Special Needs Plans (SNPs)

CMS proposes a number of policy changes related to SNPs. These include proposals to:

  • Require all MA plans offering a dual eligible SNP (D-SNP) to establish one or more enrollee advisory committees to get enrollee input on issues such as ways to improve access to covered services, coordination of services and health equity for underserved populations;
  • Require all SNPs to collect as part of the required health risk assessments standardized data on social determinants of health related to housing stability, food security and access to transportation;
  • Change certain definitions to help differentiate among various types of plans, clarify options for beneficiaries and improve integration; and
  • Provide states with greater options for alignment with D-SNPs, as well as improve coordination between states and CMS of oversight of such plans.

MA Star Ratings

CMS proposes to modify the methodology for calculating three quality measures for 2023 as a result of the COVID-19 public health emergency: Monitoring Physical Activity, Reducing the Risk of Falling, and Improving Bladder Control.

Part D Provisions

CMS proposes to require that all price concessions are taken into account when calculating beneficiaries’ cost-sharing at the pharmacy counter. The objective is to lower cost-sharing at the point of service recognizing that this will likely increase premiums.

Requests for Information

CMS includes several requests for information as part of the proposed rule. Two notable ones for hospitals and health systems include:

  • Prior Authorization for Hospital Transfers to Post-acute Care Settings during a Public Health Emergency. CMS seeks stakeholder input on how MA plan prior authorization policies, as well as waivers of those policies, have impacted patient access to care and health system capacity during the public health emergency. The agency also is interested in other metrics related to prior authorization more generally. CMS provided the following as examples of the type of information sought by the agency:
    • The overall impact of both the relaxation and reinstatement of prior authorization requirements for patient transfer by MA organizations on the provision of appropriate patient care in hospital systems.
    • The overall impact of both the relaxation and reinstatement of prior authorization requirements for patient transfer on MA organizations.
    • Wait times for receiving a response from an MA organization about the authorization of a patient transfer.
    • Information pertaining to industry guidelines that are used to inform prior authorization, including the extent to which such guidelines are evidence-based, the degree of transparency that exists for such guidelines, and the extent to which such guidelines are standardized.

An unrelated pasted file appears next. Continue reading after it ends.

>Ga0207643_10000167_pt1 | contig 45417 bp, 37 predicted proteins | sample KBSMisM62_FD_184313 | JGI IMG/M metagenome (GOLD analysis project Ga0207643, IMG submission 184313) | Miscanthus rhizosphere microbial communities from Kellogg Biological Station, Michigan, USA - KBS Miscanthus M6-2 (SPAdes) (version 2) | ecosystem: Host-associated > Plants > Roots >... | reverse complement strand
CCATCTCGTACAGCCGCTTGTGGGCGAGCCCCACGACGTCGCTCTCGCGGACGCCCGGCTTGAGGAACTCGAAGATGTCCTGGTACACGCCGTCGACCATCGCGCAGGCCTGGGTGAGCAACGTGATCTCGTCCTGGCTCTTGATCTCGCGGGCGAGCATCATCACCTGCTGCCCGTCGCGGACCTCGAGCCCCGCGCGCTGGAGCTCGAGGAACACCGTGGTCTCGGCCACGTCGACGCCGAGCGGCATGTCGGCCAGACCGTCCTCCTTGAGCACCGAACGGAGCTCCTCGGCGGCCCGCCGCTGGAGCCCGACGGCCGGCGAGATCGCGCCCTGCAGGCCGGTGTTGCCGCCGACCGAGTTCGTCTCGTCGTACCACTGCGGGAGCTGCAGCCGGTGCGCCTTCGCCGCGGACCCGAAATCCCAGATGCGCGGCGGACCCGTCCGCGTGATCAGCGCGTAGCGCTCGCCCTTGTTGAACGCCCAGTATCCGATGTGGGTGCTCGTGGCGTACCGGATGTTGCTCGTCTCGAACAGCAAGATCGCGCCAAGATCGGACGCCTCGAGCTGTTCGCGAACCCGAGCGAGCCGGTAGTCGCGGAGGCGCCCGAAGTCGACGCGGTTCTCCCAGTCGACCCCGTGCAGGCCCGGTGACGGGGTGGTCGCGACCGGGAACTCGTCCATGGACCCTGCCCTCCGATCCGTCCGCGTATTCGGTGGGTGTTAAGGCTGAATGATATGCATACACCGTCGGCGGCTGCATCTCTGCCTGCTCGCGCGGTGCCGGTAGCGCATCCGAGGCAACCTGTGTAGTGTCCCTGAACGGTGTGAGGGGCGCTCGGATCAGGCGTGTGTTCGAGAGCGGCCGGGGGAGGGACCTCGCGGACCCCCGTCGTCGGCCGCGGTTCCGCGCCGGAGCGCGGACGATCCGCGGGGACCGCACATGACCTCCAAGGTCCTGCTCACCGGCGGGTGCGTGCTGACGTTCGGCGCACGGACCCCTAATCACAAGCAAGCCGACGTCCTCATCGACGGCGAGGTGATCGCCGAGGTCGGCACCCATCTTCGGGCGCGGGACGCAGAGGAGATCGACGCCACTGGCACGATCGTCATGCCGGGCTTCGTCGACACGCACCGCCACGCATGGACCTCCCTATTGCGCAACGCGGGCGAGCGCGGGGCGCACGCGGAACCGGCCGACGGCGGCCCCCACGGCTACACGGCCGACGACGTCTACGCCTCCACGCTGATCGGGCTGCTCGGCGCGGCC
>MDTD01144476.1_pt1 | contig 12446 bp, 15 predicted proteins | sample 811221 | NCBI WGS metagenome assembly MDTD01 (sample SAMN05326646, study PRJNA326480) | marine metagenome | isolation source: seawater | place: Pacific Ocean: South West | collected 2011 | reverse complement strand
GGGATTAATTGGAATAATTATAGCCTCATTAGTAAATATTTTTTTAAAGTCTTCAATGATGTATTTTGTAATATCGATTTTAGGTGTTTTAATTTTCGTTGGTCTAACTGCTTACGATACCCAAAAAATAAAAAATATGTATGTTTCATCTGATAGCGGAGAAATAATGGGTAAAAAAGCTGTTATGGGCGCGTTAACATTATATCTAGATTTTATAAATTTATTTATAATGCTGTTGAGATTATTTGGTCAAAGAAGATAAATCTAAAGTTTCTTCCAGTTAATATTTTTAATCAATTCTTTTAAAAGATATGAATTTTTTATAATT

• With respect to MA organizations, the denial rates and associated burden, including rates at which denials are upheld and overturned, for prior authorizations for patient transfer from hospitals to post-acute care facilities.
    • Any consequences of delayed patient transfer from hospitals to post-acute care facilities.
    • Recommendations for how CMS can accommodate hospital systems that face capacity issues through policy changes in the MA program.
    • Examples of any contrast in a state’s policies for payers (for example, Medicaid managed care) with respect to prior authorizations for patient transfer that do not pertain to MA organizations, and the effects of such policies on hospitals systems’ ability to effectively manage resources.
       
  • Building Behavioral Health Specialties within MA Networks. CMS notes that MA plans may have challenges building adequate networks of behavioral health providers and solicits stakeholder input on these issues. The agency provided the following prompts to guide stakeholders in their input; however the agency welcomes insights and recommendations regarding:
    • Challenges related to a lack of behavioral health provider supply in certain geographic regions for beneficiaries, health plans and other stakeholders.
    • Challenges related to accessing behavioral health providers for enrollees in MA health plans, including wait times for appointments.
    • The extent to which a behavioral health network affects a beneficiary’s decision to enroll in an MA health plan.
    • Challenges for behavioral health providers to establish contracts with MA health plans.
    • Providers’ inability or unwillingness to contract with MA plans, including issues related to provider reimbursement.
    • Opportunities to expand services for the treatment of opioid addiction and substance use disorders.
    • The overall impact of potential CMS policy changes as it relates to network adequacy and behavioral health in MA health plans, including in rural areas that may have provider shortages.
    • Suggestions from industry stakeholders on how to address issues with building adequate behavioral health networks within MA health plans.

NEXT STEPS

Comments are due March 7, 2022. If you have questions, please contact AHA at 800-424-4301.